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May 12 Editorial

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In light of several botched polls that have garnered widespread notoriety I decided to conduct one of my own, querying 10 people as to whether they believe polls are most often accurate. Four said “yes,” three said “no,” two were undecided and the other refused to answer, muttering something about a hatred for these types of dopey surveys.

By the way, I’m claiming my highly scientific poll is accurate to within three percentage points 19 times out of 20. Why not? The big guys do it and their accuracy rating often seems to range somewhere between moderately correct and downright abysmal.

Never have I been able to comprehend how a small sampling – often with no more than 1,000 participants – can be a true indicator of people’s thoughts, actions and beliefs on a much wider scale, and furthermore serve as an accurate barometer as to the thoughts, actions and beliefs of thousands or even millions not polled on the very same topic. Complicating matters even more: who’s to say with any degree of certainty that every person who participates in a poll is really telling the truth? Let’s just say I’m skeptical of the entire skewed process due to its many inherent flaws.

Exhibit A: the Alberta election, the results of which turned out to be the exact polar opposite of what the so-called expert pollsters were saying. “A majority government for Danielle Smith’s Wildrose Party” were the unwavering pronouncements from a number of them right up until voting day.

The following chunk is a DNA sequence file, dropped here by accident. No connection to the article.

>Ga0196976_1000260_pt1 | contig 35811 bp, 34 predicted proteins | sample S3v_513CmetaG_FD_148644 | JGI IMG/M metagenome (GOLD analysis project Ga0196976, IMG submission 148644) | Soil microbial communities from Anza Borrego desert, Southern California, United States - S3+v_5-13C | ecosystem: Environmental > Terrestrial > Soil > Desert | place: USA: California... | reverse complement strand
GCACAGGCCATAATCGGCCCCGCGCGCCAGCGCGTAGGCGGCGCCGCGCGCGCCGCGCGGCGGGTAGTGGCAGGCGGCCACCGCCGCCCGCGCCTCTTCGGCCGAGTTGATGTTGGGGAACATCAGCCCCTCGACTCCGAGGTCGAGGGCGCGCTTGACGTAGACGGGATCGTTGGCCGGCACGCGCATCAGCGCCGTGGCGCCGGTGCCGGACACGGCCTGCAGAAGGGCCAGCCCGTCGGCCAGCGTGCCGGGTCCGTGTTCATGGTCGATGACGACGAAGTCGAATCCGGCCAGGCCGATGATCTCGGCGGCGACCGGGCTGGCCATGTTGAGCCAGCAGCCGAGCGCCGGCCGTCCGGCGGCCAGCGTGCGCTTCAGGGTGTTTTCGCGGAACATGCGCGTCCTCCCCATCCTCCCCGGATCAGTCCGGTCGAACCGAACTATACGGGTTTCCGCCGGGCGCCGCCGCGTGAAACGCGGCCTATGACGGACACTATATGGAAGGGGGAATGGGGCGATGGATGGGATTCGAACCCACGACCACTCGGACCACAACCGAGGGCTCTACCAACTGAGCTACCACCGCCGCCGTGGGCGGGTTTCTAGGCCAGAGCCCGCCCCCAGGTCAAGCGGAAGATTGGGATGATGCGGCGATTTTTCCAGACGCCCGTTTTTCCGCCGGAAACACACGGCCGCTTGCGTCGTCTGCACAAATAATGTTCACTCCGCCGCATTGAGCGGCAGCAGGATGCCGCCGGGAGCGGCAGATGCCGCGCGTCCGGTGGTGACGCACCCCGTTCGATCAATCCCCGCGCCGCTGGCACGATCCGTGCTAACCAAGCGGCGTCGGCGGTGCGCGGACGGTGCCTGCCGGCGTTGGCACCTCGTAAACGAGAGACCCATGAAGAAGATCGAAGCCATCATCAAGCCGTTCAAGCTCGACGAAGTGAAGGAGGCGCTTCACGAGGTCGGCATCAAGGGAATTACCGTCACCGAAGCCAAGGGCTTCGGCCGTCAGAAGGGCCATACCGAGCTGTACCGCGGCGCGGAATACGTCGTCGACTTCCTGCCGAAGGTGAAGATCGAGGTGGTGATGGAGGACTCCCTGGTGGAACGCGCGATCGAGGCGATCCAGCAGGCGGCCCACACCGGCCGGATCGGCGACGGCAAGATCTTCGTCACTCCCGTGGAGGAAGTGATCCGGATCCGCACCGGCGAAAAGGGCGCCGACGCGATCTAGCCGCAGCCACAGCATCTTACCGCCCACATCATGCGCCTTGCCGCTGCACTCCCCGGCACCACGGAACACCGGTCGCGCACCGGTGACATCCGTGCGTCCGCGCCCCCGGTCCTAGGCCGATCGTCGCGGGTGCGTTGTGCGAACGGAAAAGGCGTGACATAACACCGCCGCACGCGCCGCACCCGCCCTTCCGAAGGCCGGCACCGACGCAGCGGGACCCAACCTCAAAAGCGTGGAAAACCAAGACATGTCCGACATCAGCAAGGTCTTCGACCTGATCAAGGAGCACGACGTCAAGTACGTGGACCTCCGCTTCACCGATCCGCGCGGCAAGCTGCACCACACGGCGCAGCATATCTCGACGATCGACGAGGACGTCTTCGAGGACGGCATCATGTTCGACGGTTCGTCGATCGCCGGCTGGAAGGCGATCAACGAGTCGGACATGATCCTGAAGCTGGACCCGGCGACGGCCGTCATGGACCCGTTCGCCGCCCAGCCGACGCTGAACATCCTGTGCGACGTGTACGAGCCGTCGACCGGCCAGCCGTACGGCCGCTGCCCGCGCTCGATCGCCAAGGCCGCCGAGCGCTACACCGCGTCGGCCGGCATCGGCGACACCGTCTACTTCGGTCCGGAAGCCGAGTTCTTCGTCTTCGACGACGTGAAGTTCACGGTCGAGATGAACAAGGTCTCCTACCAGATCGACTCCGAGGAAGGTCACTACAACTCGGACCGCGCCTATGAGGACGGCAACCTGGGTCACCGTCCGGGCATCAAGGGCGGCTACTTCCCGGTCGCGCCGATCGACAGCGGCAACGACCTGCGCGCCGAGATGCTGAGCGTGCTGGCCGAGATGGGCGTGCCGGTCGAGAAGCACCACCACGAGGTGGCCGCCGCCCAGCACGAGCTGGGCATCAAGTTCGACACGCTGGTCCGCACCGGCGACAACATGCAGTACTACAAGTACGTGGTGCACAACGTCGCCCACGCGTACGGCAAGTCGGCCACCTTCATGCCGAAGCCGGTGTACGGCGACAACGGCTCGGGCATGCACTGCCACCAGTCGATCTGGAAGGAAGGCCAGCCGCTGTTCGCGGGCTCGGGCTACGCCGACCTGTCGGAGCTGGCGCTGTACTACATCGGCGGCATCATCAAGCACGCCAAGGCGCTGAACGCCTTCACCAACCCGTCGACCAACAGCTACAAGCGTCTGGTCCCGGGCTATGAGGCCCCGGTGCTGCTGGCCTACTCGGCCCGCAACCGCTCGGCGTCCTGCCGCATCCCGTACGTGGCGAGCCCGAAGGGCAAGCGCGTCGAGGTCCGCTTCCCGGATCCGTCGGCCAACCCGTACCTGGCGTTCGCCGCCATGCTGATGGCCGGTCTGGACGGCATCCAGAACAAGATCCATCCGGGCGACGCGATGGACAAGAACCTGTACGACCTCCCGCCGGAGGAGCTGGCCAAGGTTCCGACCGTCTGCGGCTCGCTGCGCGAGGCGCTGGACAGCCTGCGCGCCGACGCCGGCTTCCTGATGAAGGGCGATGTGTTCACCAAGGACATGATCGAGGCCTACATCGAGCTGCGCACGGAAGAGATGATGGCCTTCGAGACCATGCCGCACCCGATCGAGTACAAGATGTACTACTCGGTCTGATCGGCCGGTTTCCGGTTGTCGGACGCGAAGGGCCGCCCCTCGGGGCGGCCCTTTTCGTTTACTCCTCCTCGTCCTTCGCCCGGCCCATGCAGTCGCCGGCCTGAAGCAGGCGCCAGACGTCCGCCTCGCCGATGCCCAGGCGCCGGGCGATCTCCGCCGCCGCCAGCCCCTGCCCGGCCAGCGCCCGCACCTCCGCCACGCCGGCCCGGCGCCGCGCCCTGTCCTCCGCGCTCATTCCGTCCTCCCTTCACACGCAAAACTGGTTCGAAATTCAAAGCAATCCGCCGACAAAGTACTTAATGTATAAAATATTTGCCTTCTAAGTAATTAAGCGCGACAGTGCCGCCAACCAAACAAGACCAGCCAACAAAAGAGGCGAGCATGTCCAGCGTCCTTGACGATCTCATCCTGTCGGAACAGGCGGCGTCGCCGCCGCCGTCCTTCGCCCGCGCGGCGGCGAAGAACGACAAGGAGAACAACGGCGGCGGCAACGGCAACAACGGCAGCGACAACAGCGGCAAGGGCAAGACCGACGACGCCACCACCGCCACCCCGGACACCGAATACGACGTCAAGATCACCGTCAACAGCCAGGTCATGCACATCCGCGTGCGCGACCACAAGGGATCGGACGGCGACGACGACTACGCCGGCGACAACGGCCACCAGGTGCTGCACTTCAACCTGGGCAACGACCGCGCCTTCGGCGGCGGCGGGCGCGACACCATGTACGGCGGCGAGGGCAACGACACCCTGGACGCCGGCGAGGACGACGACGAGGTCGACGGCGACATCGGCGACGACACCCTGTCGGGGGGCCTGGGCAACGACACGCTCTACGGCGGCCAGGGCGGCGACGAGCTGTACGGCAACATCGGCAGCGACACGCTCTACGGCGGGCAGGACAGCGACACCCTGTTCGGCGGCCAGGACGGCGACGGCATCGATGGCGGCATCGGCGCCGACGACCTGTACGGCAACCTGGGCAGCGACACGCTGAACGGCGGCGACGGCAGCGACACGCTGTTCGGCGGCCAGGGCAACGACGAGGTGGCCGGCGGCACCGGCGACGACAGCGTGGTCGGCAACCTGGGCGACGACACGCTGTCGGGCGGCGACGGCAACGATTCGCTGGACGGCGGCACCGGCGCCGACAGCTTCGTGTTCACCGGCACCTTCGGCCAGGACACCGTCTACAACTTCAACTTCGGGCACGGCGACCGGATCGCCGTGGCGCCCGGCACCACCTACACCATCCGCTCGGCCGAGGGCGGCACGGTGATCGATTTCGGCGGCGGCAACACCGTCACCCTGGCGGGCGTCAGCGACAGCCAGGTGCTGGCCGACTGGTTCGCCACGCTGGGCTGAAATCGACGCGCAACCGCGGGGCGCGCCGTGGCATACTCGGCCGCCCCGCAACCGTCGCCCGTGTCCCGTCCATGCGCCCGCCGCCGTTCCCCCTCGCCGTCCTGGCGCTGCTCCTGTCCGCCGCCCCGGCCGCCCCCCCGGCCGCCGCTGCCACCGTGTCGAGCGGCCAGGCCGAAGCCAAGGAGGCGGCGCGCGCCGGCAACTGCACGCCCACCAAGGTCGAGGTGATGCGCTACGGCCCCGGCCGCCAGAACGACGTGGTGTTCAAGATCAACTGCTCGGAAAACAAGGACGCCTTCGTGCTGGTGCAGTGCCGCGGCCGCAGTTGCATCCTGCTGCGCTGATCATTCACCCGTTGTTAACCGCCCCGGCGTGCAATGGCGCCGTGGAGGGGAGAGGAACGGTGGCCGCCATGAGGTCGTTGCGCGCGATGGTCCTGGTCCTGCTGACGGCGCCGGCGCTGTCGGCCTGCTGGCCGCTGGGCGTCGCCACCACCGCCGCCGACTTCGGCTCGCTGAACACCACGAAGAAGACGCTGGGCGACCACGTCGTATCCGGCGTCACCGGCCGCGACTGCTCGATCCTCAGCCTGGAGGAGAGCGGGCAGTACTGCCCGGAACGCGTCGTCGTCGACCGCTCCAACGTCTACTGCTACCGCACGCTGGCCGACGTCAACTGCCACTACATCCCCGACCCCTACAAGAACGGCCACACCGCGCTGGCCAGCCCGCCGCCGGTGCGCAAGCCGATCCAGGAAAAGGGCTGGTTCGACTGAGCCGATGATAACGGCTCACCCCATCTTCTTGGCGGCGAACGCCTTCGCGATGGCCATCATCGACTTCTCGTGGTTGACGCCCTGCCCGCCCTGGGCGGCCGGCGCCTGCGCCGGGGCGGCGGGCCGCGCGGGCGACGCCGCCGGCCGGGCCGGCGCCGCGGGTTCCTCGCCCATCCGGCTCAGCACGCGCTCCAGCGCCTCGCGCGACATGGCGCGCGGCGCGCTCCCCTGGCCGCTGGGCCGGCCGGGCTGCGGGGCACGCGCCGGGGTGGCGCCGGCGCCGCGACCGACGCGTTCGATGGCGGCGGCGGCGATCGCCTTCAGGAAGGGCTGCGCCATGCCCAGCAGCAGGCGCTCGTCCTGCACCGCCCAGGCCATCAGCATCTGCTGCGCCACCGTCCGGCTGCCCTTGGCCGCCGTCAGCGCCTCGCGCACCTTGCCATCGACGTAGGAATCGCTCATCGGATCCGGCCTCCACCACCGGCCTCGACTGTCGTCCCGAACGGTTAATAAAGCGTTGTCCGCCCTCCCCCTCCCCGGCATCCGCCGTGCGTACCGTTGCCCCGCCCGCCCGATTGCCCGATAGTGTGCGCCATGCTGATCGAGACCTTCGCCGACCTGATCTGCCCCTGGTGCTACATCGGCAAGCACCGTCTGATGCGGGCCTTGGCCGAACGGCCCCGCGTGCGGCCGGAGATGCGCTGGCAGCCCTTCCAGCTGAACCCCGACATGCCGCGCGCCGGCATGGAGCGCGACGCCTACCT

Oops!

Maybe the pollsters got their right-wing Alberta parties mixed up and really meant to say “Conservative majority” – again. Yeah, that must be it. Or, it could have been the dreaded, seldom discussed 20th poll that reared its ugly head when accuracy ratings aren’t guaranteed to be within the promised three per cent window. Instead, the Alberta prediction went right out that same window and into the nearest dumpster. We’ll call it the “One in 20 Throwaway Poll,” sans attached accountability.

“Dewey Beats Truman” screamed the infamous front page headline of the Chicago Tribune on November 3, 1948, when in fact incumbent Harry S. Truman beat the former New York Governor in the U.S. presidential race. Admittedly, that wasn’t inaccurate polling, but rather poor editorial judgment. But it’s all a form of jumping the gun without having concrete facts. As Mark Twain famously stated: “Never let the facts get in the way of a good story.” Just something to have in mind the next time you see, hear or read about the latest poll numbers. Keep it all in perspective.

No matter how simple or elaborate the setup, the hypothesis is not necessarily the conclusion.

Angus Gillespie

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